JASON DE VILLA WRITES, in A Hundred Words A Day, about the mandatory signage shown above in one of Manila’s Mass Railway Transit (MRT) stations:
What were the operators of the MRT thinking? Lumping women, who have fought for decades against the image of being the “weaker sex,” with the elderly, children, and the disabled!
As a willing crusader for female rights—read my essay on female fortitude—I am with Jason on this. What appalls me are the very low taste levels and offensive judgment evident in making the signage. The physically challenged, both elderly and handicapped, correctly require such special treatment in a massive public facility like the MRT. However, by including the whole female gender in the category of preferential treatment, the message thus reads: “Women are physically challenged; they cannot be in the same place as men.”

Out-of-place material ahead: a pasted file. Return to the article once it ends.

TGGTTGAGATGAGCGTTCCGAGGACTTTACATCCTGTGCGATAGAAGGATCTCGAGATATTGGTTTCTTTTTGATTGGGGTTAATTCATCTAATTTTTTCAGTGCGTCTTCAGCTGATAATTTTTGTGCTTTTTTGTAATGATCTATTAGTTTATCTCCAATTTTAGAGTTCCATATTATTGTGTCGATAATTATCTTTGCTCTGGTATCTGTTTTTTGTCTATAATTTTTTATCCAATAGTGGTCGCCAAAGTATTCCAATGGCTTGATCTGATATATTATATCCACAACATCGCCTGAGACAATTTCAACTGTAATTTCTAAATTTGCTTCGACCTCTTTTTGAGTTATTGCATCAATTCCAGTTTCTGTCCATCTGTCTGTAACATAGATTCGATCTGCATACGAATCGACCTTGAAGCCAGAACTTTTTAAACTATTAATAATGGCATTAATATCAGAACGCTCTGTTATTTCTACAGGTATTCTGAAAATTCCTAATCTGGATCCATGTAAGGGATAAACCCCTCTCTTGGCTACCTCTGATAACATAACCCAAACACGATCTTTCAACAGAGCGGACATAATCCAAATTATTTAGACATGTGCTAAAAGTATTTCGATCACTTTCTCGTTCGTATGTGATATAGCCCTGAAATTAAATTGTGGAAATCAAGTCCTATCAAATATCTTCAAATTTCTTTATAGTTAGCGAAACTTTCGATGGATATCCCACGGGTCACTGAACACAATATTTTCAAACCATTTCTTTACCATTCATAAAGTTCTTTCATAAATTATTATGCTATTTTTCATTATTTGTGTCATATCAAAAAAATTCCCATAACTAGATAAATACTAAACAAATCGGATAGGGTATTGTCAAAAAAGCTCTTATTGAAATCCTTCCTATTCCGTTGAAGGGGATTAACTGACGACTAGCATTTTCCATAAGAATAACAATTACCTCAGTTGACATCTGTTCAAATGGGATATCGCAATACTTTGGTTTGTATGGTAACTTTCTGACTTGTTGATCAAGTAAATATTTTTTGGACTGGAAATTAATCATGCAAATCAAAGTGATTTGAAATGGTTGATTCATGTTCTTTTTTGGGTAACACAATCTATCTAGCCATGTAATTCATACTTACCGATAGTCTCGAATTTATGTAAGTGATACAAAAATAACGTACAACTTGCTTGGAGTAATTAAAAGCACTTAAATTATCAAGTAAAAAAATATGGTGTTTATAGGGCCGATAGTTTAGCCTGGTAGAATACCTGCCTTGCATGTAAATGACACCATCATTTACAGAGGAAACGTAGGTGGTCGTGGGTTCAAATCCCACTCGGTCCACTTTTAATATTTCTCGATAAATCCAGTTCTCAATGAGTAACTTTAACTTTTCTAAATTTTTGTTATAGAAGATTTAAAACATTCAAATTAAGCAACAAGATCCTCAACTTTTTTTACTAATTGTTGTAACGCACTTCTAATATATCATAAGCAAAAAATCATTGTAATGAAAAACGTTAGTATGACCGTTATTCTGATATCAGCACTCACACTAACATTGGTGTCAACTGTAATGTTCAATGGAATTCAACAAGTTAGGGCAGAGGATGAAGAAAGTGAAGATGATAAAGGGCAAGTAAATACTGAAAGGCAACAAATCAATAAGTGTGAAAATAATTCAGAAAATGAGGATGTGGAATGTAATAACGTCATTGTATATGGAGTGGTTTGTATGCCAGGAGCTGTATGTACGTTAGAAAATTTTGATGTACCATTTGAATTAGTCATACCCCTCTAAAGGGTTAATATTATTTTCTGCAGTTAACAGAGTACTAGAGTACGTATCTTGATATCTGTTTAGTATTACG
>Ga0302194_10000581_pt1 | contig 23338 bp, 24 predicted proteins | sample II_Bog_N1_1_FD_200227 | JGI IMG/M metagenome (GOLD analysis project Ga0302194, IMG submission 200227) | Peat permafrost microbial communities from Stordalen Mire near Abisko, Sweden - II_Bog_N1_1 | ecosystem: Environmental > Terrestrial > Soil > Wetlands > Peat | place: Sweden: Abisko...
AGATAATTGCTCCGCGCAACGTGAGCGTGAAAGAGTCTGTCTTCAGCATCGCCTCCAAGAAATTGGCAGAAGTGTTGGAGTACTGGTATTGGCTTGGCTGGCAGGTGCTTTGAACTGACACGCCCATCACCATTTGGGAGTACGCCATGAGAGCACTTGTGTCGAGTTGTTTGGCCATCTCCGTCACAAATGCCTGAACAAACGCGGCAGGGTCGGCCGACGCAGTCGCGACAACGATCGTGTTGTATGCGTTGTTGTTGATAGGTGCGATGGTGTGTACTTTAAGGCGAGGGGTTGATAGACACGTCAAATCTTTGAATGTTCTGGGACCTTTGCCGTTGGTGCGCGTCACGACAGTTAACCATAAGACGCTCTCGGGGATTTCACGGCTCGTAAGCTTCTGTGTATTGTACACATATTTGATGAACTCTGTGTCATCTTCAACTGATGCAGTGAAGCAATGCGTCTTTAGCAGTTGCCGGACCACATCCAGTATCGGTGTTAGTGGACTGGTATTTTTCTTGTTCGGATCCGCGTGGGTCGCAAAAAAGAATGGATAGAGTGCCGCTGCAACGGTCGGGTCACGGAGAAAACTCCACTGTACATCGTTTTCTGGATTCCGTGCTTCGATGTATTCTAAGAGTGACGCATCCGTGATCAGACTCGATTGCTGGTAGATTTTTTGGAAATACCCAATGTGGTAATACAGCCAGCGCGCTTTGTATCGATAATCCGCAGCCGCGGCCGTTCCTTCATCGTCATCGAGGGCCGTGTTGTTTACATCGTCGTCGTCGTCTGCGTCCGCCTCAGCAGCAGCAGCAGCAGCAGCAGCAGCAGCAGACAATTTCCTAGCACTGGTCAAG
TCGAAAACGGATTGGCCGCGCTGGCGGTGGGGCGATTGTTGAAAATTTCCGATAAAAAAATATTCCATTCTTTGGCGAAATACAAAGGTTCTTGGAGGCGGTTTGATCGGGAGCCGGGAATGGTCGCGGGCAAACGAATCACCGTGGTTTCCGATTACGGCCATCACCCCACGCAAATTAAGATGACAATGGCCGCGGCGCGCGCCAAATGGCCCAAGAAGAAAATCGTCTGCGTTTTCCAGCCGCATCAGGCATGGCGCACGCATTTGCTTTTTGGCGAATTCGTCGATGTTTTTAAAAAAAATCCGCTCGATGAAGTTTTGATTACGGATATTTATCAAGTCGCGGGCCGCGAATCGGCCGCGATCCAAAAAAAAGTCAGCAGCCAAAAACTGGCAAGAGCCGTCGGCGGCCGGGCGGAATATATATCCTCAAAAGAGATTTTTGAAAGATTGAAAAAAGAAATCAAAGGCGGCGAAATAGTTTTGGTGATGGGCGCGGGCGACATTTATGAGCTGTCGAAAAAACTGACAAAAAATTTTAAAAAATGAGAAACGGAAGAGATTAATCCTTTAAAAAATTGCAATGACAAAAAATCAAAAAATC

Our generation has seen the most promising advances in ensuring the equality of men and women in the past 163 years. Perhaps we need a train station signage such as this to remind us that trains of thought are still arriving from a different direction . . . and that so much is yet to be done to redirect railways towards building a global society.